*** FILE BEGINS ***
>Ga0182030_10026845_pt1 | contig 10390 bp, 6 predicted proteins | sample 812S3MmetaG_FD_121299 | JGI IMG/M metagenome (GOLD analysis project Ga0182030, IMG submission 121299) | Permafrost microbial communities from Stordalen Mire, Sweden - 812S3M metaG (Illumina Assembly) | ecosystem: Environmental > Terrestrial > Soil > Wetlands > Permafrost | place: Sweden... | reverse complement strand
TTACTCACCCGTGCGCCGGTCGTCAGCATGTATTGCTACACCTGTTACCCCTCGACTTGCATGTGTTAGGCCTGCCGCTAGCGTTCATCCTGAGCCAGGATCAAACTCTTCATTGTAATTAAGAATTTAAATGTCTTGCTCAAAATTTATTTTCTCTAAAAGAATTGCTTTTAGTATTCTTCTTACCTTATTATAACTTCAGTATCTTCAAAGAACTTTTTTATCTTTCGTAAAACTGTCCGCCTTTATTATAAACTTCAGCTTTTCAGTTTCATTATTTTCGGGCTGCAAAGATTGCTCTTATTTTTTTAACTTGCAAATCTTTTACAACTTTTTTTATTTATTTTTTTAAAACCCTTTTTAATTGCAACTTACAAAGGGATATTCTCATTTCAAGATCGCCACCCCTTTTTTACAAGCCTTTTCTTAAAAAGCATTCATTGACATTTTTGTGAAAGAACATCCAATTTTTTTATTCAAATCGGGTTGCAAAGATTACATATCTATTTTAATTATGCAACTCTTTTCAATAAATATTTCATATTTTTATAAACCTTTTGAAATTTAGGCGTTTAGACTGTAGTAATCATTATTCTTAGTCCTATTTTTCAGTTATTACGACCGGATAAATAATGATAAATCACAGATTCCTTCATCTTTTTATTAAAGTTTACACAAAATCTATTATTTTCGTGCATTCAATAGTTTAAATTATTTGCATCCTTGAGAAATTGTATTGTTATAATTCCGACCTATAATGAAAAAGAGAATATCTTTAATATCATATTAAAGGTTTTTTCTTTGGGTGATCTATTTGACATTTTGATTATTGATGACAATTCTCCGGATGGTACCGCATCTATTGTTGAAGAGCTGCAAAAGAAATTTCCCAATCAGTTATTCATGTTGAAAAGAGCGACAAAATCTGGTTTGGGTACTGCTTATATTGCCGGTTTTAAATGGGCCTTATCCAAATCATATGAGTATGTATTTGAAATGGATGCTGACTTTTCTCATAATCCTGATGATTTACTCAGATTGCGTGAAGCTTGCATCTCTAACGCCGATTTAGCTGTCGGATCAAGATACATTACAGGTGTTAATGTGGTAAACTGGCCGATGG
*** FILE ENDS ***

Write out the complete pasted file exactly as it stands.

>Ga0182030_10026845_pt1 | contig 10390 bp, 6 predicted proteins | sample 812S3MmetaG_FD_121299 | JGI IMG/M metagenome (GOLD analysis project Ga0182030, IMG submission 121299) | Permafrost microbial communities from Stordalen Mire, Sweden - 812S3M metaG (Illumina Assembly) | ecosystem: Environmental > Terrestrial > Soil > Wetlands > Permafrost | place: Sweden... | reverse complement strand
TTACTCACCCGTGCGCCGGTCGTCAGCATGTATTGCTACACCTGTTACCCCTCGACTTGCATGTGTTAGGCCTGCCGCTAGCGTTCATCCTGAGCCAGGATCAAACTCTTCATTGTAATTAAGAATTTAAATGTCTTGCTCAAAATTTATTTTCTCTAAAAGAATTGCTTTTAGTATTCTTCTTACCTTATTATAACTTCAGTATCTTCAAAGAACTTTTTTATCTTTCGTAAAACTGTCCGCCTTTATTATAAACTTCAGCTTTTCAGTTTCATTATTTTCGGGCTGCAAAGATTGCTCTTATTTTTTTAACTTGCAAATCTTTTACAACTTTTTTTATTTATTTTTTTAAAACCCTTTTTAATTGCAACTTACAAAGGGATATTCTCATTTCAAGATCGCCACCCCTTTTTTACAAGCCTTTTCTTAAAAAGCATTCATTGACATTTTTGTGAAAGAACATCCAATTTTTTTATTCAAATCGGGTTGCAAAGATTACATATCTATTTTAATTATGCAACTCTTTTCAATAAATATTTCATATTTTTATAAACCTTTTGAAATTTAGGCGTTTAGACTGTAGTAATCATTATTCTTAGTCCTATTTTTCAGTTATTACGACCGGATAAATAATGATAAATCACAGATTCCTTCATCTTTTTATTAAAGTTTACACAAAATCTATTATTTTCGTGCATTCAATAGTTTAAATTATTTGCATCCTTGAGAAATTGTATTGTTATAATTCCGACCTATAATGAAAAAGAGAATATCTTTAATATCATATTAAAGGTTTTTTCTTTGGGTGATCTATTTGACATTTTGATTATTGATGACAATTCTCCGGATGGTACCGCATCTATTGTTGAAGAGCTGCAAAAGAAATTTCCCAATCAGTTATTCATGTTGAAAAGAGCGACAAAATCTGGTTTGGGTACTGCTTATATTGCCGGTTTTAAATGGGCCTTATCCAAATCATATGAGTATGTATTTGAAATGGATGCTGACTTTTCTCATAATCCTGATGATTTACTCAGATTGCGTGAAGCTTGCATCTCTAACGCCGATTTAGCTGTCGGATCAAGATACATTACAGGTGTTAATGTGGTAAACTGGCCGATGG